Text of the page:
You may not have heard of NGC 6744, a galaxy about 30 million light years away from Earth, but it sure looks familiar.
The beautiful spiral galaxy, located in the southern constellation Pavo (The Peacock), is a virtual copy of our own Milky Way, though about twice as big.
“If we had the technology to escape the Milky Way and could look down on it from intergalactic space, this view is close to the one we would see — striking spiral arms wrapping around a dense, elongated nucleus and a dusty disc,” writes European Southern Observatory press officer Richard Hook.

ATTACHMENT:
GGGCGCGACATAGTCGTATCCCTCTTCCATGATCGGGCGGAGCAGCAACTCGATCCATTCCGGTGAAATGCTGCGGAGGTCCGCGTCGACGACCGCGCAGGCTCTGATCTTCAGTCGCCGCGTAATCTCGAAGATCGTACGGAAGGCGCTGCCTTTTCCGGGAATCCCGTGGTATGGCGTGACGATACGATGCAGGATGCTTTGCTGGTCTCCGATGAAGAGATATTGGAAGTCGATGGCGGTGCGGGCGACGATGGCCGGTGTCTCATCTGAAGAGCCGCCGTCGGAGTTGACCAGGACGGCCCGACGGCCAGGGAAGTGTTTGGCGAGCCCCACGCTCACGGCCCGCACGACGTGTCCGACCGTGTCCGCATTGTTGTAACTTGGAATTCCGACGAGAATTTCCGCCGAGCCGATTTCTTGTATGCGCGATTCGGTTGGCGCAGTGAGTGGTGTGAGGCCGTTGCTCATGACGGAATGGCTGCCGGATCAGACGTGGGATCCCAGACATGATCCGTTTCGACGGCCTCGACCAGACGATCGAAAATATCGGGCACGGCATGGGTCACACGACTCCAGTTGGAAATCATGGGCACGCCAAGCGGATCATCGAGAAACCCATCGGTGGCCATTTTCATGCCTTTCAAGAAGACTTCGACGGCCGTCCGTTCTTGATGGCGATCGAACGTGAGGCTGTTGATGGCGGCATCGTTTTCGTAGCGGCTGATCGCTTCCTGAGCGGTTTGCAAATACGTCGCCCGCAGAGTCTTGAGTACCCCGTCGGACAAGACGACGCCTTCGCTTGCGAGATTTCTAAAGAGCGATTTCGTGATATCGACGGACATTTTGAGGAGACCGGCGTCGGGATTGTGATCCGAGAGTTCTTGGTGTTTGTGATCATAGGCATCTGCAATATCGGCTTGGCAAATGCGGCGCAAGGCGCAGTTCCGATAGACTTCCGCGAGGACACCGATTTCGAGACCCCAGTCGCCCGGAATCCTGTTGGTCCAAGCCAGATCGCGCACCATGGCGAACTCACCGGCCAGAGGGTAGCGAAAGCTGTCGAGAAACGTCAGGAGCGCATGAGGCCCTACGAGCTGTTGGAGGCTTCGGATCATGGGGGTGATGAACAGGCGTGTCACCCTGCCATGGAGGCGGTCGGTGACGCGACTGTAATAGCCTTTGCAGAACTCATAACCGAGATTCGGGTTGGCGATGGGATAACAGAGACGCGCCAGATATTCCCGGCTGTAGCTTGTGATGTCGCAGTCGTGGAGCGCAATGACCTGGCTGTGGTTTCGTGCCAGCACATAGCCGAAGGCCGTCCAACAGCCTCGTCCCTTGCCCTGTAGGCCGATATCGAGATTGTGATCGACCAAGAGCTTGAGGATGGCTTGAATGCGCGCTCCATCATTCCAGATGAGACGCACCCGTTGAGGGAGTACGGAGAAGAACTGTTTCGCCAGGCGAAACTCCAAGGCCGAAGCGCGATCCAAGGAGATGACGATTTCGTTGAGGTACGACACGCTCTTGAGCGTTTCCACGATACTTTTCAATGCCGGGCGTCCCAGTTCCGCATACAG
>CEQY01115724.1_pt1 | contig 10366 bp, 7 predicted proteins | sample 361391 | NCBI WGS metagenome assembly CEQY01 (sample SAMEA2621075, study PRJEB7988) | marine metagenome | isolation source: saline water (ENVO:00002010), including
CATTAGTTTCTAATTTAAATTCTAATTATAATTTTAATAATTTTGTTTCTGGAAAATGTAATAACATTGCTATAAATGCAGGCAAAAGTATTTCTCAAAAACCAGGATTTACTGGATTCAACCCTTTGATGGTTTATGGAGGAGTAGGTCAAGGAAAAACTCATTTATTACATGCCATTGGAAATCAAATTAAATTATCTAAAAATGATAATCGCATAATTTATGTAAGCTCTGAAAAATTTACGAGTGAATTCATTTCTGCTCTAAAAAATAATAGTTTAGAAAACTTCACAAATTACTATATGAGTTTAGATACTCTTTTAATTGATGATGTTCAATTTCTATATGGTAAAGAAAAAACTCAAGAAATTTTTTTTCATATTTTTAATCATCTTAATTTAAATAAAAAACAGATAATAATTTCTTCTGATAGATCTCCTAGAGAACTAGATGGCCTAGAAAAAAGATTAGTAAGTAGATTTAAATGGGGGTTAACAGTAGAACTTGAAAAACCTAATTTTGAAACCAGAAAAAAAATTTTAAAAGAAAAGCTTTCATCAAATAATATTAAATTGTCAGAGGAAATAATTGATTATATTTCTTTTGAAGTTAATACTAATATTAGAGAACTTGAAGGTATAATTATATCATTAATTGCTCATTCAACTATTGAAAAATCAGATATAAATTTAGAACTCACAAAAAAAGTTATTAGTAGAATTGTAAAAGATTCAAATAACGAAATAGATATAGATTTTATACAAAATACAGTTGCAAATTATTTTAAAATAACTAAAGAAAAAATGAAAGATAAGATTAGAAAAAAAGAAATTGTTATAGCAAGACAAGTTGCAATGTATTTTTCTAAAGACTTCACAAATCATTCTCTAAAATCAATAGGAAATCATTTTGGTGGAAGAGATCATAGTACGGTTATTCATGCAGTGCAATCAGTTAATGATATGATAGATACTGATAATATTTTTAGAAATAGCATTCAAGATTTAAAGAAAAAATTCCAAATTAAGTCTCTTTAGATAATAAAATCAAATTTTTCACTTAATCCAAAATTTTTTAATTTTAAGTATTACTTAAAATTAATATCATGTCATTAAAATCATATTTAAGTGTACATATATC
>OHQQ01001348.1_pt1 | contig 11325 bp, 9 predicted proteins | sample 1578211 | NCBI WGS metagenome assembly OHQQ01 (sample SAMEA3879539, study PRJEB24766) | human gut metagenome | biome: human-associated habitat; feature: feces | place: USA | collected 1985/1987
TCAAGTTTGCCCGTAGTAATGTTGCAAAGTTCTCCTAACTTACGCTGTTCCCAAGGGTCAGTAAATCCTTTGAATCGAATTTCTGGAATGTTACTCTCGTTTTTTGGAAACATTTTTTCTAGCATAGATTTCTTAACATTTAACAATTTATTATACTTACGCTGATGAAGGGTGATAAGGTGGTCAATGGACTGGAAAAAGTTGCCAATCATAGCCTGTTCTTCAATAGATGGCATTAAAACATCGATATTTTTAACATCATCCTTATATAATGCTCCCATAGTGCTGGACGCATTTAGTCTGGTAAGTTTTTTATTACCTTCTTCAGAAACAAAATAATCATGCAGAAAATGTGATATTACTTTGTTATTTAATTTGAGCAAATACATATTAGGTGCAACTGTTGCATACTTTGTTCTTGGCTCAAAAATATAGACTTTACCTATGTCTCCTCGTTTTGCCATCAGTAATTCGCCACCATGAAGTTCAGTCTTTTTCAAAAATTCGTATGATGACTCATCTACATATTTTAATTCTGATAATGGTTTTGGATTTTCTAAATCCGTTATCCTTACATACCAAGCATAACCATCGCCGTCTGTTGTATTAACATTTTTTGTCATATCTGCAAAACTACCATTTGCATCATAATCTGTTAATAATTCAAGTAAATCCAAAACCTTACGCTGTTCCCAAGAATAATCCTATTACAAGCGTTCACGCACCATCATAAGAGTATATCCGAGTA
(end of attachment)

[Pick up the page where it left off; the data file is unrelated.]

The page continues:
“There is even a distorted companion galaxy — NGC 6744A, seen here as a smudge to the lower right of NGC 6744 — which is reminiscent of one of the Milky Way’s neighboring Magellanic Clouds,” he adds.
The picture was taken by the Wide Field Imager attached to the MPG/ESO 2.2-meter telescope at ESO’s La Silla Observatory in Chile. It was assembled from images taken through four different filters, pictured here in blue, green, orange and red.
Image credit: ESO